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Manchester Writing Competition winners announced at Chetham’s Library

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By Joanna Shaw


Winners of the Manchester Writing Competition were annouced on November 25, 2016 at the eighth annual Manchester Poetry and Fiction Prize Gala hosted in the city’s Chetham’s library by the Manchester Writing School.

The writing competition, founded by Poet Laureate and Writing School Creative Director Carol Ann Duffy, gives emerging and established writers from all over the world the opportunity to have their work recognised as well as receive £10,000 in prize money.

The winning story was All This Concrete Beneath Your Feet by D.W. Wilson, who received a £10,000 prize and Dante Di Stefano and Rebecca Tamás split the £10,000 Manchester Poetry Prize.

Set among the medieval gothic backdrop of Chetham’s Baronial Hall, the gala began with an energetic drinks reception where nominees, judges, guests and hosts alike socialised and nervously awaited the announcement of the winner.

The nominees for the Manchester Poetry Prize were: Eric Berlin, whose poems have featured in publications such as North American Review, Dante Di Stefano, whose collection Love is a Stone Endlessly in Flight was published earlier this year, Sakinah Hofler, an MFA candidate in Florida State, Rebecca Tamas, who is currently working on a collection focused on witchcraft, Ruth Tang, who was longlisted for the International Poetry Prize 2016, and Eoghan Walls, who lectures in Creative Writing at Lancaster University.

When Humanity Hallows spoke to Eric Berlin, he described his writing style as a self -hypnosis. He said, “I try to focus on the imagery and the musicality of language as a way to approach discoveries indirectly. A memory based narrative seems to be where I have a lot of room for growth. I think with a couple of pieces I was trying something new for myself, and maybe the excitement that I felt writing it is on the page a little bit and available to other people.”

The nominees for this year’s Fiction Prize were: Michael Conley, who took third place in the 2014 Bridport Flash Fiction Prize, Erinna Mettler, who describes her career highlight as having one of her short stories being read by an actor from the hit TV series Game of Thrones, Laura Pocock, who will soon be graduating with an MA in Creative Writing from Nottingham Trent University, Lucy Ribchester, who has written two novels, Factory and Amber Shadows, and Sophie Wellstood, who described her writing style as, “quite light, but with a very dark undertone, hidden darkness. My story is about scattering someone’s ashes, but as it’s revealed we find out it’s not just a straightforward husband that’s died, it becomes much darker.” The final nominee was D.W. Wilson, who is the youngest winner of BBC’s National Short Story Award.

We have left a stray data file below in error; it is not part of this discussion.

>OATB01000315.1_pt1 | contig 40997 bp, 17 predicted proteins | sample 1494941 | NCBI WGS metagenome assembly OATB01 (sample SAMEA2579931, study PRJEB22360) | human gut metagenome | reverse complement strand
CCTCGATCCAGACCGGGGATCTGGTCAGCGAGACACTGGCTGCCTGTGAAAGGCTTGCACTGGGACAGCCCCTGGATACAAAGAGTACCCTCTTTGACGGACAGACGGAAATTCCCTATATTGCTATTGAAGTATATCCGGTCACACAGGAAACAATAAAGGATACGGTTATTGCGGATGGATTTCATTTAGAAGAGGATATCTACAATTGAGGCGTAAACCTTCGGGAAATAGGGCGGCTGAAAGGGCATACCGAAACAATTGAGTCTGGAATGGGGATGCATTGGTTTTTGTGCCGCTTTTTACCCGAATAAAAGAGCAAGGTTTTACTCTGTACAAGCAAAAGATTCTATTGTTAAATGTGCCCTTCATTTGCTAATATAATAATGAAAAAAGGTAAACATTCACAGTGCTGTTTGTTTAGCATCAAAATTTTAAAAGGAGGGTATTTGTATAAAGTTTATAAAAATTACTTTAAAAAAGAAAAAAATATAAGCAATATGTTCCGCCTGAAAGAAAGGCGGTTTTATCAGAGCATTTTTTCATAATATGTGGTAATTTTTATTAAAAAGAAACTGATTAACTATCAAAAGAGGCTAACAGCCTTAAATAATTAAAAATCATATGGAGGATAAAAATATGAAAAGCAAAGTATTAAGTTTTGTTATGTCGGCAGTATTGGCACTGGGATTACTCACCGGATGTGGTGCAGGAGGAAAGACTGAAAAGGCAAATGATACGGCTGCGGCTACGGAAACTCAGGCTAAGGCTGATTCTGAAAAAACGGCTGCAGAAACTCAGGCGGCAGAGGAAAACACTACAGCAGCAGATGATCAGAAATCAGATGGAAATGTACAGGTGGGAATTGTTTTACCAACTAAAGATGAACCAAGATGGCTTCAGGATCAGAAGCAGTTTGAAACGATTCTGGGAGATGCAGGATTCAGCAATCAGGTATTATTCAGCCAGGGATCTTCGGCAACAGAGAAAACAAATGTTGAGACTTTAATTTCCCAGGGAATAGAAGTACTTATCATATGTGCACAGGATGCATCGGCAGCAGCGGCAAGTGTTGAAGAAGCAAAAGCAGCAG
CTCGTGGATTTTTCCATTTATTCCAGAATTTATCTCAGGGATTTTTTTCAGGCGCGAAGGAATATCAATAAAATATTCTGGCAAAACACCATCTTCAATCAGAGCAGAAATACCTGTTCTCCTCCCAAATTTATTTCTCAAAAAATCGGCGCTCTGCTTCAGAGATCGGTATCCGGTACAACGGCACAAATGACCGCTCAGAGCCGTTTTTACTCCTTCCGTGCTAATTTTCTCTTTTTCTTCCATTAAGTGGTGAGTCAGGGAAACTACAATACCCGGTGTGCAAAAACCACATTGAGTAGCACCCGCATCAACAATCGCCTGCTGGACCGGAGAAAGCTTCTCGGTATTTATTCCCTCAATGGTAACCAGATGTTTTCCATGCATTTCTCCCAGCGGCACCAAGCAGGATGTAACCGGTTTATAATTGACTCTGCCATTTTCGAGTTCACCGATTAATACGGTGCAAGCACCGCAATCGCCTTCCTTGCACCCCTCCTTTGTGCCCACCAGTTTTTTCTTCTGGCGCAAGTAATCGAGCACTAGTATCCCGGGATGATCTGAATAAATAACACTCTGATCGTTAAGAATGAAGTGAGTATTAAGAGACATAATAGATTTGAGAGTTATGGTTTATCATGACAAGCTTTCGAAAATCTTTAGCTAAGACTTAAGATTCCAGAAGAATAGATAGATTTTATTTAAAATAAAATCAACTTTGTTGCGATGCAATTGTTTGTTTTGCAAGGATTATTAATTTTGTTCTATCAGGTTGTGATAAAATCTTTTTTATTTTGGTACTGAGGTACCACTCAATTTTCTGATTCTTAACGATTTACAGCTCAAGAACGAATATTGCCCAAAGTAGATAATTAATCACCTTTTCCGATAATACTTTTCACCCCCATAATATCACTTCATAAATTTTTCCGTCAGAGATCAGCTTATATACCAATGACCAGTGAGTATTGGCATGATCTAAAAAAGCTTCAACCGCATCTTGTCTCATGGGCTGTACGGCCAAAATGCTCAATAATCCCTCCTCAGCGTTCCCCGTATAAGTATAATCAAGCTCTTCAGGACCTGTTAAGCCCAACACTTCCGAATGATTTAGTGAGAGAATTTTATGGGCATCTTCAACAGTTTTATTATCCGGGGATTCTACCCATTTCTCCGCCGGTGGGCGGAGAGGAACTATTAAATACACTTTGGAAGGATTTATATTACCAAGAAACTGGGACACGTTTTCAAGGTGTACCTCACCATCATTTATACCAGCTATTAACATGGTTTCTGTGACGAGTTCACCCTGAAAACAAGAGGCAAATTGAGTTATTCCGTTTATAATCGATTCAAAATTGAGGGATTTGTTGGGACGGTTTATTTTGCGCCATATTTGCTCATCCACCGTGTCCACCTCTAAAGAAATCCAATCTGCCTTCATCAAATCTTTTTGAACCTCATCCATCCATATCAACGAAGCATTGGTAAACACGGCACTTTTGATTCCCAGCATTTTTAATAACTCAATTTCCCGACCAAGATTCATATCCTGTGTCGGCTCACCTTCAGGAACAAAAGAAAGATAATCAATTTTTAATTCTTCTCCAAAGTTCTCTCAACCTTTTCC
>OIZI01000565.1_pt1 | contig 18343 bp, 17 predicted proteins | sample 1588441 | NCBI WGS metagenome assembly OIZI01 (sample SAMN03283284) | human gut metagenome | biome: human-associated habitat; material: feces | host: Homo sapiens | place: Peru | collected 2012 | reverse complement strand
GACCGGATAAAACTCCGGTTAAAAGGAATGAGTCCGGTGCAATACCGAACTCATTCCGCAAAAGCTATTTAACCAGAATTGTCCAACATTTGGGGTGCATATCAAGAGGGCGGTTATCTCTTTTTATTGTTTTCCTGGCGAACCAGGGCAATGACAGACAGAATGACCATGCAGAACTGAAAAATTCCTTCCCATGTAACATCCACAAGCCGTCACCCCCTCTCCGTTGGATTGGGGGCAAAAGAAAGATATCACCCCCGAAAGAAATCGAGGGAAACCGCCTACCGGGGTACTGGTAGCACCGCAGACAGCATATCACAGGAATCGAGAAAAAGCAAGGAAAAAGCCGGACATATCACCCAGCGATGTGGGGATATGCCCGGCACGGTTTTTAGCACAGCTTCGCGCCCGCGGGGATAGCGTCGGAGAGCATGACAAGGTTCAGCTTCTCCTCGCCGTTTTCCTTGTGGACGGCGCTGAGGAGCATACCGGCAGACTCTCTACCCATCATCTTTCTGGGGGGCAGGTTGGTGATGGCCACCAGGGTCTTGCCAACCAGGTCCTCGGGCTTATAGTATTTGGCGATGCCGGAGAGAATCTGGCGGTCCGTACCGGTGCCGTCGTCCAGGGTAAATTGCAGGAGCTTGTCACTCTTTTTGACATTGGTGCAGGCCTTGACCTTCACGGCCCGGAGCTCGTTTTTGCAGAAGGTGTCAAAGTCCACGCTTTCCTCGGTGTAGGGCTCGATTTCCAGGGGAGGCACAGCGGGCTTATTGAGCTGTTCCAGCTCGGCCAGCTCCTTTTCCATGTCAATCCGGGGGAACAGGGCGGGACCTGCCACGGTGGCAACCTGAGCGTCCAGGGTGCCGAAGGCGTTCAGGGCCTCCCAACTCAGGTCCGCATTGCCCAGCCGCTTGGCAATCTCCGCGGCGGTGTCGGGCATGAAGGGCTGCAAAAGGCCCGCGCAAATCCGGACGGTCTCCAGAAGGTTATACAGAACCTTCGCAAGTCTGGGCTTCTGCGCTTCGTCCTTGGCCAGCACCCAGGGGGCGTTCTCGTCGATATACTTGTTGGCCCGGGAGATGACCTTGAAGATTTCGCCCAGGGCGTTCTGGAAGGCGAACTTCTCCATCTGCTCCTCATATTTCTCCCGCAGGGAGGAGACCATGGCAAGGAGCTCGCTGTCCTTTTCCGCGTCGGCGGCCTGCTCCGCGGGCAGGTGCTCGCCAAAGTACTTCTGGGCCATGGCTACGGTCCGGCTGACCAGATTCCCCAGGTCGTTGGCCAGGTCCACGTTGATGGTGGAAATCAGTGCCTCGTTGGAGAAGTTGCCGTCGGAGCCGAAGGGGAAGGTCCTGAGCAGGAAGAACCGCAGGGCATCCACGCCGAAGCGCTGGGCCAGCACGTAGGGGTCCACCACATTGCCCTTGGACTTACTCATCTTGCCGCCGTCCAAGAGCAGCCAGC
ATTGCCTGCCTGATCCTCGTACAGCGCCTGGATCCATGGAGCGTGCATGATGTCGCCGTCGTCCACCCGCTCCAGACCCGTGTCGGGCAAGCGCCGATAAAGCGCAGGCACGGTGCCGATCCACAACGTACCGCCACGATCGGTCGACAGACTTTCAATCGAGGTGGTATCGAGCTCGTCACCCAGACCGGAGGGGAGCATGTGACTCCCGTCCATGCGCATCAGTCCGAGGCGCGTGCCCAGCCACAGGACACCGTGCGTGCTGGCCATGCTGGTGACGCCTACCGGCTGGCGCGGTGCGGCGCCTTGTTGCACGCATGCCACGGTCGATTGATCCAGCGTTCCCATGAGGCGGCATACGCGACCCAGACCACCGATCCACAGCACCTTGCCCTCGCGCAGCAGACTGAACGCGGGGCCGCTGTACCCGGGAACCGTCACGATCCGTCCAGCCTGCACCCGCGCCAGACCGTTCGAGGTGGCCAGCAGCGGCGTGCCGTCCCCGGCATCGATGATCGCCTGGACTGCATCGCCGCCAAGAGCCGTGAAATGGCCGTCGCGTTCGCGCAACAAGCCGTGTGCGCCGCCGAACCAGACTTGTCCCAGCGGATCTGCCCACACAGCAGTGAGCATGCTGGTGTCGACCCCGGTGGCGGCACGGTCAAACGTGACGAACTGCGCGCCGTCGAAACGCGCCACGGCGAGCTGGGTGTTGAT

The event got off to a lively, amusing start, as the comperes for the evening, James Draper and Matthew Frost, decided to present the ceremony entirely in rhyme. They joked about recent world events, and how fiction and poetry provide a significant amount of escapism for both author and reader.

The nominees then read out their entries to an attentive audience. Since Sakinah Hofler, D W Wilson, Dante Di Stefano and Lucy Ribchester were unable to attend the event, their entries were read by judges Janice Galloway, Sarah Howe, and previous winner and new member of the Writing School, Helen Mort. The stories and poems varied in style and theme; from a woman’s dog finding a human foot stuck in a boot on the beach, to a woman fantasising about affairs, and a father reflecting on being a parent while his son sleeps in the back of the car. Each story and poem clearly painted a picture in the listener’s mind, and all were deserving of this coveted prize.

After the thanks and praise were gratefully accepted by the judges, Nicholas Royle took to the stage to give an amusing speech about how he was tempted to simply copy and paste his speech from last year, until he realised that none of it would make sense. After a tense moment of silence, the D.W. Wilson was announced winner of the 2016 Manchester Fiction Prize and this year’s £10,000 prize.

Next, came the winner of the Manchester Poetry Prize. This year, the judges were unable to decide between two of the nominees. Therefore, the £10,000 was divided between Rebecca Tamas and Dante Di Stefano. Speaking to Humanity Hallows about her win, Rebecca said, “It’s really amazing to win and to share the prize with Dante, who unfortunately isn’t here. It’s something great to win, and even nicer to share it.”

Manager of the Manchester Writing School James Draper was pleased that the night had wonderfully. He said, “To hear the entries read by the actual authors and the judges just brought the whole event to life. We have some really deserving winners as well, I’ve just emailed D.W. Wilson, who is currently in Canada, and he replied with a simple exclamation point, so I think he can’t quite believe that he’s just won £10,000.”

James added, “It’s a shame we can’t give them all prizes, but as we’ve heard, just being picked for this prize can be a platform to many major things. A couple of the poets have already been contacted by agents wanting to publish their work. I think it’s a good celebration of writing. We were joking during the event about all the misery and terrible stuff going on in the world, and a night where we can celebrate writing and talent and give writers awards and platforms to big opportunities is fantastic.”


For more information about the Manchester Fiction Prize and Manchester Poetry Prize and to read this year’s winning stories and poems, visit the Manchester Writing Competition website.

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